In the life of the late Hugh Miller, we find the following passage from Mr. Stewart, of Cromarty, whom Miller considered one of the very best and ablest of Scotland’s ministers:--“Noah did not close the door. There are works that God keeps for Himself. The burden is too heavy for the back of man. To shut that door on a world about to perish would have been too great a responsibility for a son of Adam. Another moment, and another, and another, might have been granted by Noah, and the door might never have been shut, and the ship that carried the life of the world might have been swamped. And so it is in the ark of salvation. It is not the church nor the minister that shuts or opens the door. These do God’s bidding; they preach righteousness, they offer salvation, and it is God that shuts and opens the door. Oh! what a sigh and shudder will pass through the listening universe when God will shut the door of the heavenly ark upon the lost!”

Instruction derived from Noah’s ark

I. In God’s dealings with Noah we see THE IMPORTANCE OF INDIVIDUAL PERSONAL FAVOUR. Noah, in all that wicked generation, was one alone. He was one singled out from many. In this singular dispensation of God, in His concern for the security of Noah and those belonging to him, we see paternal care, a fatherly goodness--we see provision made for objects certainly dear and highly valued. Now, to be the subjects of so much paternal attention is no small mercy.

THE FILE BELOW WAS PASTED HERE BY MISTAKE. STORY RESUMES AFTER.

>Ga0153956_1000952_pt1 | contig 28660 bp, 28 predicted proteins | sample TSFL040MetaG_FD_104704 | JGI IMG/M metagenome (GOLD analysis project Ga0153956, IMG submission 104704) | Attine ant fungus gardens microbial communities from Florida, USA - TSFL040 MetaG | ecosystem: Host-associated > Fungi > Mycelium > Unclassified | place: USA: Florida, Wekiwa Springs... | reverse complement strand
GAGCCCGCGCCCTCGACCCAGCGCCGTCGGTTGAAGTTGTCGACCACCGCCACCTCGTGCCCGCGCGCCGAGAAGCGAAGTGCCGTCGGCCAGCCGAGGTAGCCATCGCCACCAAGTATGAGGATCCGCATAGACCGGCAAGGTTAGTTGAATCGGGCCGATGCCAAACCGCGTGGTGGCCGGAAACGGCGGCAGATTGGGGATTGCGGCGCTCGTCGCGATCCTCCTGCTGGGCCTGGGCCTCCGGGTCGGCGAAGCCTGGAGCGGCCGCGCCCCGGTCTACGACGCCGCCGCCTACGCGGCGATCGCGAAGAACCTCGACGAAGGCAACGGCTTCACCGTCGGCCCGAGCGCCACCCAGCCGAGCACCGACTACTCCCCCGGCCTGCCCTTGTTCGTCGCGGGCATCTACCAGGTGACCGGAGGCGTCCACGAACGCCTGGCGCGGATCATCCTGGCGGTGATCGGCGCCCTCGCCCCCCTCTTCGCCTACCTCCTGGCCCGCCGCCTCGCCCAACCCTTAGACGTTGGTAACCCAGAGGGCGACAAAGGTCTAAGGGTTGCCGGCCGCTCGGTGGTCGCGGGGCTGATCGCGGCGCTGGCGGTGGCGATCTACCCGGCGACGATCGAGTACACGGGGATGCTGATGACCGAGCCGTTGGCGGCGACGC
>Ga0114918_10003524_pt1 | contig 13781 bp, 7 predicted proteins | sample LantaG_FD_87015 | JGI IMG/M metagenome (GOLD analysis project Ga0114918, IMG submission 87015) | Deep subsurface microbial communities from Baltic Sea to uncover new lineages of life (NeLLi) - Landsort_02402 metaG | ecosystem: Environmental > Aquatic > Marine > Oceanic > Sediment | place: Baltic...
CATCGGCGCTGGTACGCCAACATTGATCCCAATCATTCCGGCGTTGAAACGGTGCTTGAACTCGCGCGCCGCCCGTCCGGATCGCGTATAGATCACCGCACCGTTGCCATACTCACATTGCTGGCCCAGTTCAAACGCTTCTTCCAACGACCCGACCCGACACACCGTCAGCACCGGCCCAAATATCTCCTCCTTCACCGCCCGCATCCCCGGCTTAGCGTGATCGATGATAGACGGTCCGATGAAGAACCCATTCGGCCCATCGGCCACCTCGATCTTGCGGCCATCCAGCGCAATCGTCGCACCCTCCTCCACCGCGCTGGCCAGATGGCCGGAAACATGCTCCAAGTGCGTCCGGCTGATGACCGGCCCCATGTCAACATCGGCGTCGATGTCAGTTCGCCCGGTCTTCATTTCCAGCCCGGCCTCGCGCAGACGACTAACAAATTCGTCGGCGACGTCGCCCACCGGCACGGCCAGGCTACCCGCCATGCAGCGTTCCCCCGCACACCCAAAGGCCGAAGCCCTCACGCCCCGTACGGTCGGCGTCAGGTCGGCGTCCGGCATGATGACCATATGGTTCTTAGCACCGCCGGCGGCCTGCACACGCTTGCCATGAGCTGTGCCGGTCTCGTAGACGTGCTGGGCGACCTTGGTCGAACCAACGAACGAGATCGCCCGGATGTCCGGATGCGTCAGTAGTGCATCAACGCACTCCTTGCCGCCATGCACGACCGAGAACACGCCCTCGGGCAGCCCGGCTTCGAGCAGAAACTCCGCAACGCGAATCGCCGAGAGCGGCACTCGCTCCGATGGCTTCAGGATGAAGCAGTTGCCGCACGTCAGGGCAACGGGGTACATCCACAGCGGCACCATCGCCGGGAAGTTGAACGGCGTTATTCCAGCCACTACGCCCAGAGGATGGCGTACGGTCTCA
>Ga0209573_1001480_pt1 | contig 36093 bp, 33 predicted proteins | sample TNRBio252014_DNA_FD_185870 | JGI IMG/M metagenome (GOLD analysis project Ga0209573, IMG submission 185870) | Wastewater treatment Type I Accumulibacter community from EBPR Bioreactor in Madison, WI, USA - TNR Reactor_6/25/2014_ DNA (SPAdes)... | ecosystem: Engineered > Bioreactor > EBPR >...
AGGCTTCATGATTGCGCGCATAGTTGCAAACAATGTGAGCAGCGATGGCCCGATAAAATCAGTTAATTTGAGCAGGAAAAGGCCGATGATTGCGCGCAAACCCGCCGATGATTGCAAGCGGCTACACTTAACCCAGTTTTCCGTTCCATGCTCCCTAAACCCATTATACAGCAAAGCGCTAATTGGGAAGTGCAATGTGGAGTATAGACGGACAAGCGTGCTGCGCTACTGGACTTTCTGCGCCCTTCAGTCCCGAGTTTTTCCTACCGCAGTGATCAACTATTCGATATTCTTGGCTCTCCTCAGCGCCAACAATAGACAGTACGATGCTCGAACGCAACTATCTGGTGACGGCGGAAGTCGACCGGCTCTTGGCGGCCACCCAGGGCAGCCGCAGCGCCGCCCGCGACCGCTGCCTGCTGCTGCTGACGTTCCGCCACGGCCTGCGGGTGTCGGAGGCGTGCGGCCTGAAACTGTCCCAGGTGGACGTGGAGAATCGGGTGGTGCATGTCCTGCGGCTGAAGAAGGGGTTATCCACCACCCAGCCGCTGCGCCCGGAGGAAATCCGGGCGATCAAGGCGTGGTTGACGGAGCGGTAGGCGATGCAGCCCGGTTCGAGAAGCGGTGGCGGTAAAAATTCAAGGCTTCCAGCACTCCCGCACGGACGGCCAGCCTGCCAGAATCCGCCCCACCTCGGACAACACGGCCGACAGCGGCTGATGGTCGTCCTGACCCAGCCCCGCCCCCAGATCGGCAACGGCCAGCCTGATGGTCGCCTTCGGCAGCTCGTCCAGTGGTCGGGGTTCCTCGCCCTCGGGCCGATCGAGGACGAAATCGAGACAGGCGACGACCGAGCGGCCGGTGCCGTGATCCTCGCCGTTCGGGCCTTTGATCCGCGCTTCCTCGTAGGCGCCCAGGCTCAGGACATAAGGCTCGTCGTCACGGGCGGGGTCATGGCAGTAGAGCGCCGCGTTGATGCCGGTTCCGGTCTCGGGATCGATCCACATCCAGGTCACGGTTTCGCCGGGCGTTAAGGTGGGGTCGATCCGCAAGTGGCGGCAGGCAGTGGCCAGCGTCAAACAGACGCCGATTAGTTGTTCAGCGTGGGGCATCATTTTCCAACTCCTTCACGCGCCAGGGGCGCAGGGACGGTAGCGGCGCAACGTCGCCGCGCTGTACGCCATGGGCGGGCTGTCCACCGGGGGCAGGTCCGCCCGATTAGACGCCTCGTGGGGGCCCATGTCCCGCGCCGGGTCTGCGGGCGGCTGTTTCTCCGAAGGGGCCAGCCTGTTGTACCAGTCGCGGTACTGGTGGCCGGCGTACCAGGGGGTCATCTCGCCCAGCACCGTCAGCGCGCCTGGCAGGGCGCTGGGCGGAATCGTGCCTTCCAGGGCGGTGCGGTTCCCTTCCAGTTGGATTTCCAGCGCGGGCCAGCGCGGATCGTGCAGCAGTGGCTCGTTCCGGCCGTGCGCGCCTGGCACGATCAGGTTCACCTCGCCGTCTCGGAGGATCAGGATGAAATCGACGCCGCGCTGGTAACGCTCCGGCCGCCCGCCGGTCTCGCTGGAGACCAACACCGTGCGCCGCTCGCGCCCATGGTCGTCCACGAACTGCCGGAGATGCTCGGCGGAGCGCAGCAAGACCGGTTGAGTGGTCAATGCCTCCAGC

II. IT IS WELL TO MARK SURROUNDING MISERY WHEN WE ARE PROTECTED AND SECURED. Have we not seen in many instances pale disease and pinching poverty hovering all around, while we have been protected, comforted, or even enriched! Look back and recount the mercies of God; call to mind seasons of affliction, of trial, of distress; when, as Noah from his ark, you have seen the descending torrents, witnessed the inundation of woe by which others have perished. God said to you, tear not, be still, my child, it shall not come nigh you. In epidemical diseases, in burning fevers, has not this been literally the case? While we pity these sufferers: while our hearts bleed over these unhappy, these devoted victims, we may, with gratitude, exult in our own security, and give glory to God for discriminating grace.

III. Where God is the protector, as here in the case of Noah, ALL ATTEMPTS OF ENEMIES TO INJURE OR DESTROY ARE PERFECTLY VAIN. When God shut Noah in the ark, He shut all his enemies out; and presently distanced both the young and the old by the descending rains and the separating waves.

IV. TO BE REMEMBERED OF GOD, AND TO BE REGARDED BY HIM IN TIMES

OF PUBLIC CALAMITY, IS AN EXCEEDINGLY GREAT MERCY. (The Evangelist.)


Verse 17

Genesis 7:17

And the waters increased

Increased affliction

I.
THAT AFFLICTION IS PROGRESSIVE IN ITS DEVELOPMENT AND SEVERITY.

II. THAT INCREASED AFFLICTION IS THE CONTINUED AND EFFECTIVE DISCIPLINE AND PUNISHMENT OF GOD. (J. S. Exell, M. A.)

The judgment on an ungodly world

I. JUDGMENT THREATENED.

II. JUDGMENT DELAYED. God’s forbearance and long suffering. Every day brings judgment nearer.